35% Malawians living with Non-Communicable Diseases in Malawi

At least 35 percent of Malawians suffer from non-communicable diseases (NCDs), but remain ignorant of their conditions, leading to sudden deaths because the conditions remain uncontrolled and untreated, a 2018 Lancent Commission study has established.

This revelation prompted Partners In Health (PIH), locally known as Abwenzi Pa Zaumoyo, to initiate a four-year project aimed at increasing awareness of NCDs, which started in 2019 and running until 2023 funded by World Diabetes Foundation (WDF).

The increased awareness of NCDs has led to an increase in demand for NCD’s drugs and services a situation that is crushing with the existing problem of shortage of drugs and limited number of health personals in Malawi.

Hastings Chiumia

PIH Project Manager Assana Juwayeyi Magombo said they will continue raising awareness about NCDs across the country and they hope the shift in procurement of drugs from Central Medical Stores Trust to district councils will bring about a positive change in addressing the problem of shortage of drugs in Malawi.

“We held discussions with the ministry of health and now they have given authority of purchasing drugs at district levels unlike when Central Medical Stores was procuring drugs for the whole country. At least half of the Malawi population is unaware or its diabetic and hypertensive conditions so we will continue with the work of increasing awareness at both Community and national levels.

“We have brought NCD’s services closer to the people by distribution of glucometers, which detects sugar levels and Blood Pressure machines in the hard to reach areas like Thambani in Mwanza. When NCD’s have been detected in an individual they are being referred to necessary institutions to access medications and services related to NCD’s.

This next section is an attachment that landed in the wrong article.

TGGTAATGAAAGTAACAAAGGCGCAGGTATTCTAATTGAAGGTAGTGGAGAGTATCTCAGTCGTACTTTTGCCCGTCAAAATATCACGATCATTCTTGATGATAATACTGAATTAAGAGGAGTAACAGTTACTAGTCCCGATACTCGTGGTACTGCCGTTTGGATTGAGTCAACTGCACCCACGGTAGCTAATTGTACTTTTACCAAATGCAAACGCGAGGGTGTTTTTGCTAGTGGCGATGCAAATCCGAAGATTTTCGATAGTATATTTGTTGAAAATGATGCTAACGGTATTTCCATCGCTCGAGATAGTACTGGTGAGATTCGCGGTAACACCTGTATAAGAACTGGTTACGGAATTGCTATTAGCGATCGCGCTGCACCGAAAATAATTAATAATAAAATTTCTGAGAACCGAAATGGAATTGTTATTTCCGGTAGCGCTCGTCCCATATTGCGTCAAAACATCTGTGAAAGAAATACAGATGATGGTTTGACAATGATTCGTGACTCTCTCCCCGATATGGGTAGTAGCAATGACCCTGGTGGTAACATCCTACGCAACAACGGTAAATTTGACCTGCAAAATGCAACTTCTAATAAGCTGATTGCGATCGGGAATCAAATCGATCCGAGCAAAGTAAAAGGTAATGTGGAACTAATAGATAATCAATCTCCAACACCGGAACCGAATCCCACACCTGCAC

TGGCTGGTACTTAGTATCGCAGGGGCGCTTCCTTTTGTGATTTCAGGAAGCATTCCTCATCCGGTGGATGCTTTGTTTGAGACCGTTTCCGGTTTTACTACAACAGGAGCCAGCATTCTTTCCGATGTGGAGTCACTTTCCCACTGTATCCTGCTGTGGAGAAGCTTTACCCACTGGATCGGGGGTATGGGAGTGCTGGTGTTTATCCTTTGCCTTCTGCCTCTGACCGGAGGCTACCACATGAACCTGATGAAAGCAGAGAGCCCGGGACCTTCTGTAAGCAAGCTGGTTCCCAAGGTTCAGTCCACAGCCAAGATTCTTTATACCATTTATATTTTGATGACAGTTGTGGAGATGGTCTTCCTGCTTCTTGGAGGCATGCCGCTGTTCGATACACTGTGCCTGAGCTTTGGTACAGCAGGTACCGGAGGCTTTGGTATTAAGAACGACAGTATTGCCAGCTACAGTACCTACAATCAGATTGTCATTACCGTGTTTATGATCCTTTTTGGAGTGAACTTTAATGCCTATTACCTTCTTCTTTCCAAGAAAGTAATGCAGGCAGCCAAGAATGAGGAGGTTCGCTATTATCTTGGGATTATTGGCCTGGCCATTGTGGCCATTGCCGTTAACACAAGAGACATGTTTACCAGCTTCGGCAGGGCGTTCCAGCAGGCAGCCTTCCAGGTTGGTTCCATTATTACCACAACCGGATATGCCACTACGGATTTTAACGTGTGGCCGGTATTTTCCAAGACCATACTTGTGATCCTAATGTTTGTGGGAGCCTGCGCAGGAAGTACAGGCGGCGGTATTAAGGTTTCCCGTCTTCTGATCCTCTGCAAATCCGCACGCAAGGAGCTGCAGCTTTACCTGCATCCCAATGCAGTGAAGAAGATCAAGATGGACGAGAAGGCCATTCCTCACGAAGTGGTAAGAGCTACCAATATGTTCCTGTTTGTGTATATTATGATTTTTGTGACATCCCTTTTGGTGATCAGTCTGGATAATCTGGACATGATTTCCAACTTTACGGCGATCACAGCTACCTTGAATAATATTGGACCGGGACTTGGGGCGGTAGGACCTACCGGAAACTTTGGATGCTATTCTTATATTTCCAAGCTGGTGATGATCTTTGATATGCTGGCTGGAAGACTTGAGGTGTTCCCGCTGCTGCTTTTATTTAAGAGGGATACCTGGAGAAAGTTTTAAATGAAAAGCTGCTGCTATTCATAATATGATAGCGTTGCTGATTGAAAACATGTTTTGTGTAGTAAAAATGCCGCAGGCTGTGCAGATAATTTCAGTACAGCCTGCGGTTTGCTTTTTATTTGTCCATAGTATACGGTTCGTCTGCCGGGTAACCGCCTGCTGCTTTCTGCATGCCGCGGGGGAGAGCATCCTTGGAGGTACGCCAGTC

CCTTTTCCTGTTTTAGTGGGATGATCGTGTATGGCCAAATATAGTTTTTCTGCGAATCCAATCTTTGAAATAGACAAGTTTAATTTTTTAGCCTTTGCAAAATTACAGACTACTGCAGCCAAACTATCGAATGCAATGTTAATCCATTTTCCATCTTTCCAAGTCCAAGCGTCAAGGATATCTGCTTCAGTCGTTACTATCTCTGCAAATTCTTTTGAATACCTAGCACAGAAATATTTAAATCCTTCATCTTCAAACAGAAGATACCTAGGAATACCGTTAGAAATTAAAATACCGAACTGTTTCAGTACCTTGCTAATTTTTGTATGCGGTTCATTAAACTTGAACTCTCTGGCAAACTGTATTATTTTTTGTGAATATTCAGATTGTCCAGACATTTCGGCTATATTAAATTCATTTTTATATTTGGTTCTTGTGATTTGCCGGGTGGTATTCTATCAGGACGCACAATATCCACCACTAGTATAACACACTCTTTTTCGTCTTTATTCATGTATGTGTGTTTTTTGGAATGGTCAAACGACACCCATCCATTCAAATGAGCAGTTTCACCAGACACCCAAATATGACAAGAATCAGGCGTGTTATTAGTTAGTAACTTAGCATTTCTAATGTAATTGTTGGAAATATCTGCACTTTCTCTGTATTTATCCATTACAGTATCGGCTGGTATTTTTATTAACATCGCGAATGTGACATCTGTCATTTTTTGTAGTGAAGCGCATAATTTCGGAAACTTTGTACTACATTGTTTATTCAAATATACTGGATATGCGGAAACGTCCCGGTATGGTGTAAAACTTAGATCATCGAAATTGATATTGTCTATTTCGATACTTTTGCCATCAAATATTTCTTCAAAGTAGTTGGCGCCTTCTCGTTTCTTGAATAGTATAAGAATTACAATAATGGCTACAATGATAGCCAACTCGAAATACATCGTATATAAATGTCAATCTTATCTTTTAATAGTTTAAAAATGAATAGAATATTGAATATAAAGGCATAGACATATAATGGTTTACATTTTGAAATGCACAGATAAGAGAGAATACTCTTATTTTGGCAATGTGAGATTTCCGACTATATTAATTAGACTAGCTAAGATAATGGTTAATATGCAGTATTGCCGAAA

“These meetings are held on quarterly intervals in order to review progress of the project, discuss challenges and possible way forward for the success of the project. Clinics congestion has also been an issue but has been sorted out by decentralization of NCD’s Care in all regions of Malawi,” Magombo.

She said Covid-19 negatively impacted implementation of the project as campaigns trainings and mass screening were impossible at some point due to restrictions of large gatherings.

During the meeting, Malawi Ministry of Health’s Assistant Director of Clinical Services Responsible for NCD’s, Hastings Chituzu Chiumia said government will be covering costs of treatment accessed at Christian Health Association of Malawi (CHAM) hospitals in order to reduce congestion in government hospitals.

“Shortage of drugs has been a major problem but there are changes now to the policy as previously drug budgets were handled at national level but now, drug budgets will be implemented by District Commissioners (DC) with support from Director of Health Social Services.

“Ten percent of the allocation will be used to purchase other relevant drugs from else where when not available at the Central Medical Stores (CMS) and the ninety percent strictly to procure drugs at (CMS). WDF 1 was being implemented in all districts of Malawi but WDF 2 is being implemented in Karonga, Neno and Salima districts only. We want to put Diabetes type 1 to an end as it is claiming a lot of lives,” Chiumia.

World Diabetes Foundation Senior Programme Manager Responsible for programs in Malawi, Mads Loftager Mundt said they will support the right partner that is doing the actual work of fighting against NCD’s in Malawi.

“We see so many gaps, challenges as well as positives as we know it is not a short fix that after three years you pull out and everything is good. Historically, NCD’s have not received much attention as is has been the case with communicable diseases such as Malaria and Tuberculosis (TB) for good reasons of course but for the past ten years it has improved. There is a need to create more awareness through different initiatives and we will fund education programs to address the problem of limited number of health personals in Malawi,” Mundt.

The President for Diabetes Association of Malawi (DAM), Clement Mandala said people living in hard to reach remote areas face logistical challenges to travel to district hospitals hence they resort to staying at home because they are weak to travel long distances and also due to lack of money to use for transport.

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